Saturday, November 23, 2013
Naomie Harris Outshines Idris Elba in the Otherwise Conventional Biopic, MANDELA: LONG WALK TO FREEDOM
Idris Elba has finally reached that point in his career when his face is so recognizable that it overshadows the roles that he plays At least, that is the case in the Justin Chadwick-directed sweeping new drama, MANDELA: LONG WALK TO FREEDOM. The actor stars as former South African president Nelson Mandela in a biopic/complex love story between him and his wife, Winnie (played by the luminous Naomie Harris).
There's a moment early in the film when the megastar actor as a young Mandela is dancing in a club with several beauties, and all you can think is, wow, that's Stringer Bell cutting a rug or Luther's got some dance moves. That's not because Elba isn't emotionally connected to the role. Actually, it's more like the actor makes the role work for him. He doesn't exactly look like the renowned political leader, and he isn't who comes to mind when you think of Mandela. But Elba found a way to identify with Mandela enough to at least purport his mission, if not embody is essence (which he doesn't quite accomplish). It is not until the film progresses to the later years of Mandela's life, when Chadwick explores the politician's revolutionary political beliefs and eventual 27-year imprisonment, that the audience will begin to sync with Elba and take the journey with him as the older (and more familiar, to the younger generation) Mandela eventually shines through his performance. Only with the help of makeup and prosthetics does Elba's signature charisma and good looks melt away as he sinks deeper into the role.
On the other hand, Harris as his better half commands the screen as soon as she first appears (about a quarter into the film), and immediately allows the audience to see inside Winnie's world--portraying how the political turmoil and virtual absence from her husband all those years ravaged her soul and gave her a hardened sociopolitical stance. Where Elba's forthright portrayal is reliable and falls just within the lines of what you'd expect from him, Harris fearlessly illuminates Winnie's point of view. In doing so, she portrays a type of feminism rarely seen in today's films--complicated, layered and provocative. Harris, who reportedly revealed she didn't know much about Winnie before she tackled the role, gives her a distinct voice amid the massive presence of her husband.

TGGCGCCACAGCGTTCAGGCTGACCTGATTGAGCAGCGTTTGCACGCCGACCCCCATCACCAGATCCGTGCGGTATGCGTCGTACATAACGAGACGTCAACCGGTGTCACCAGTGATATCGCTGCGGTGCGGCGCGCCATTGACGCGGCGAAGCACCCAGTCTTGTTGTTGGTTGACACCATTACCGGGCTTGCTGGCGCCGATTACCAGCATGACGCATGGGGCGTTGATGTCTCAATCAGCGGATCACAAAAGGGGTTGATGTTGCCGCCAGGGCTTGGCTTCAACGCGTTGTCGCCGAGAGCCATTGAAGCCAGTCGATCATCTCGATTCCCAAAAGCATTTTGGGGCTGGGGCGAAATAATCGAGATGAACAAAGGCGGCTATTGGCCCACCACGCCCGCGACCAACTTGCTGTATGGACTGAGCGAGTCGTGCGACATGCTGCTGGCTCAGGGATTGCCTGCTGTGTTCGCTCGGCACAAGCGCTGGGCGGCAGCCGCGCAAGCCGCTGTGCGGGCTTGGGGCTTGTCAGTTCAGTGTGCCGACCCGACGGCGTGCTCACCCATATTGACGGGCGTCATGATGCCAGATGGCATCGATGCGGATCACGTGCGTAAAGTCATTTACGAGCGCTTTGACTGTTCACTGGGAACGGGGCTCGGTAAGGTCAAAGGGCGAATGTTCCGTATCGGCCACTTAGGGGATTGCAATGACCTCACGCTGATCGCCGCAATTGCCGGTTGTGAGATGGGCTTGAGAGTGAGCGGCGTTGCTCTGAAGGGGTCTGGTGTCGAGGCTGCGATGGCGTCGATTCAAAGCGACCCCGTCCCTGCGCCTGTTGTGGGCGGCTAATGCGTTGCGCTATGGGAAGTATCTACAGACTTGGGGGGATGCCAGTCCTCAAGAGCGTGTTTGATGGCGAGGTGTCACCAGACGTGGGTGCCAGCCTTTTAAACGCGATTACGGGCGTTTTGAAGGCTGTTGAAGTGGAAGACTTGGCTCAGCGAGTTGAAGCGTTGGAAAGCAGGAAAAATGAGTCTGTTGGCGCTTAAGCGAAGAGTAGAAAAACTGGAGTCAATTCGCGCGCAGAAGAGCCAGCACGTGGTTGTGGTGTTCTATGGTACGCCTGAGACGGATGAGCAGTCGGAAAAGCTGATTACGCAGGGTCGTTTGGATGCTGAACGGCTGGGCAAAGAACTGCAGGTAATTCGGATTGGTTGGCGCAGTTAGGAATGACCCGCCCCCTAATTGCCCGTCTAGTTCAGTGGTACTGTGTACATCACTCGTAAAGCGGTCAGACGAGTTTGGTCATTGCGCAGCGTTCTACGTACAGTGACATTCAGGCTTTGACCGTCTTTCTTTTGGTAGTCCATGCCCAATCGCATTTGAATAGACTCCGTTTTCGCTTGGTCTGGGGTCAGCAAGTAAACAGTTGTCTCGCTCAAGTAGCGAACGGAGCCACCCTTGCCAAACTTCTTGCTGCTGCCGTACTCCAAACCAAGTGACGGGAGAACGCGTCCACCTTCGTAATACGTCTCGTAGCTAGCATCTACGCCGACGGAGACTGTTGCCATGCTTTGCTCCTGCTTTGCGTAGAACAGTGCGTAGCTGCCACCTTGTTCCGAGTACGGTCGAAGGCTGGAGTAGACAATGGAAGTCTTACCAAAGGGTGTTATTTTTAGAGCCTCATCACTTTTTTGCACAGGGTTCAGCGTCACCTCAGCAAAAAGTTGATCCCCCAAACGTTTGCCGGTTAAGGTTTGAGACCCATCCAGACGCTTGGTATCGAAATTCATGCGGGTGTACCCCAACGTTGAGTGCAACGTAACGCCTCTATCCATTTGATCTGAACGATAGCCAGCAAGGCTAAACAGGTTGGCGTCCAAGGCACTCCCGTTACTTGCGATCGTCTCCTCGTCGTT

Though the film mostly serves as a vehicle for Harris's underrated talent, Lol Crawley's cinematography shouldn't be overlooked. Each shot of the film has gorgeous photography--from Nelson and Winnie's traditional wedding to Winnie's speech in front of her house after her horrendous stint in jail. Crawley and Chadwick ignite South Africa with a single shot.
If William Nicholson's screenplay does anything, it intrigues audiences enough to want to learn more about Winnie Mandela. It would have been more compelling had Winnie been the main focus, especially given the number of Mandela films there already have been in recent years. But you can't hate on it to too much; it brought us the remarkable Naomie Harris.
Rating: B- (*** out of *****)
MANDELA: LONG WALK TO FREEDOM is in theaters November 29th.